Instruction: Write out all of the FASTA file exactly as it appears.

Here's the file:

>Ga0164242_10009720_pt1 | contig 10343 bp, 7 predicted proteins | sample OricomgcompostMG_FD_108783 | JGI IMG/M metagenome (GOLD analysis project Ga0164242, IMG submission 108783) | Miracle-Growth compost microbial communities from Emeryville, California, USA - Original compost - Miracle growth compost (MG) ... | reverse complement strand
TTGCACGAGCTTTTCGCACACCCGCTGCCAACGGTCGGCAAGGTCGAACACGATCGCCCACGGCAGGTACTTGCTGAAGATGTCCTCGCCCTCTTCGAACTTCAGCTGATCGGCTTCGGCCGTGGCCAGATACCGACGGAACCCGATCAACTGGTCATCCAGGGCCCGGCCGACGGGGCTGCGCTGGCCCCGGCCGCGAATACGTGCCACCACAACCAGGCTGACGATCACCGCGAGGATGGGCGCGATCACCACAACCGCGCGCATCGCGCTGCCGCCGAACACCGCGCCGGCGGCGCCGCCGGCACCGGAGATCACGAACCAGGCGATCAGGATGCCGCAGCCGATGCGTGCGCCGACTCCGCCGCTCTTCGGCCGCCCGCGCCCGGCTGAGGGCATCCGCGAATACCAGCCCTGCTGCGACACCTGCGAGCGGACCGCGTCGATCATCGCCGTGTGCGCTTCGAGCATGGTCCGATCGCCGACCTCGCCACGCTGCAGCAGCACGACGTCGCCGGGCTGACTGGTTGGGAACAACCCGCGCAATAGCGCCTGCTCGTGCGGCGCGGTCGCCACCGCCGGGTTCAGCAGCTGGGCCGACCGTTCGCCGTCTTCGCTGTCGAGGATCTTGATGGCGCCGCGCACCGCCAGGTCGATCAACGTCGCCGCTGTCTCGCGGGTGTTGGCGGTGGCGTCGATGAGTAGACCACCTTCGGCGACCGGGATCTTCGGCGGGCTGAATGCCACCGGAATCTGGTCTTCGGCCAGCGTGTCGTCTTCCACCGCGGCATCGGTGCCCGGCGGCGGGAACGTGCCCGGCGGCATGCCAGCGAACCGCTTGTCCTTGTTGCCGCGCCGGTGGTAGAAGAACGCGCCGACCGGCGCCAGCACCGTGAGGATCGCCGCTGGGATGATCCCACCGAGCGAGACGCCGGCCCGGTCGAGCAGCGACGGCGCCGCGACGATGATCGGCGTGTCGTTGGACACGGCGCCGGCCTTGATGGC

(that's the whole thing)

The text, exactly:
>Ga0164242_10009720_pt1 | contig 10343 bp, 7 predicted proteins | sample OricomgcompostMG_FD_108783 | JGI IMG/M metagenome (GOLD analysis project Ga0164242, IMG submission 108783) | Miracle-Growth compost microbial communities from Emeryville, California, USA - Original compost - Miracle growth compost (MG) ... | reverse complement strand
TTGCACGAGCTTTTCGCACACCCGCTGCCAACGGTCGGCAAGGTCGAACACGATCGCCCACGGCAGGTACTTGCTGAAGATGTCCTCGCCCTCTTCGAACTTCAGCTGATCGGCTTCGGCCGTGGCCAGATACCGACGGAACCCGATCAACTGGTCATCCAGGGCCCGGCCGACGGGGCTGCGCTGGCCCCGGCCGCGAATACGTGCCACCACAACCAGGCTGACGATCACCGCGAGGATGGGCGCGATCACCACAACCGCGCGCATCGCGCTGCCGCCGAACACCGCGCCGGCGGCGCCGCCGGCACCGGAGATCACGAACCAGGCGATCAGGATGCCGCAGCCGATGCGTGCGCCGACTCCGCCGCTCTTCGGCCGCCCGCGCCCGGCTGAGGGCATCCGCGAATACCAGCCCTGCTGCGACACCTGCGAGCGGACCGCGTCGATCATCGCCGTGTGCGCTTCGAGCATGGTCCGATCGCCGACCTCGCCACGCTGCAGCAGCACGACGTCGCCGGGCTGACTGGTTGGGAACAACCCGCGCAATAGCGCCTGCTCGTGCGGCGCGGTCGCCACCGCCGGGTTCAGCAGCTGGGCCGACCGTTCGCCGTCTTCGCTGTCGAGGATCTTGATGGCGCCGCGCACCGCCAGGTCGATCAACGTCGCCGCTGTCTCGCGGGTGTTGGCGGTGGCGTCGATGAGTAGACCACCTTCGGCGACCGGGATCTTCGGCGGGCTGAATGCCACCGGAATCTGGTCTTCGGCCAGCGTGTCGTCTTCCACCGCGGCATCGGTGCCCGGCGGCGGGAACGTGCCCGGCGGCATGCCAGCGAACCGCTTGTCCTTGTTGCCGCGCCGGTGGTAGAAGAACGCGCCGACCGGCGCCAGCACCGTGAGGATCGCCGCTGGGATGATCCCACCGAGCGAGACGCCGGCCCGGTCGAGCAGCGACGGCGCCGCGACGATGATCGGCGTGTCGTTGGACACGGCGCCGGCCTTGATGGC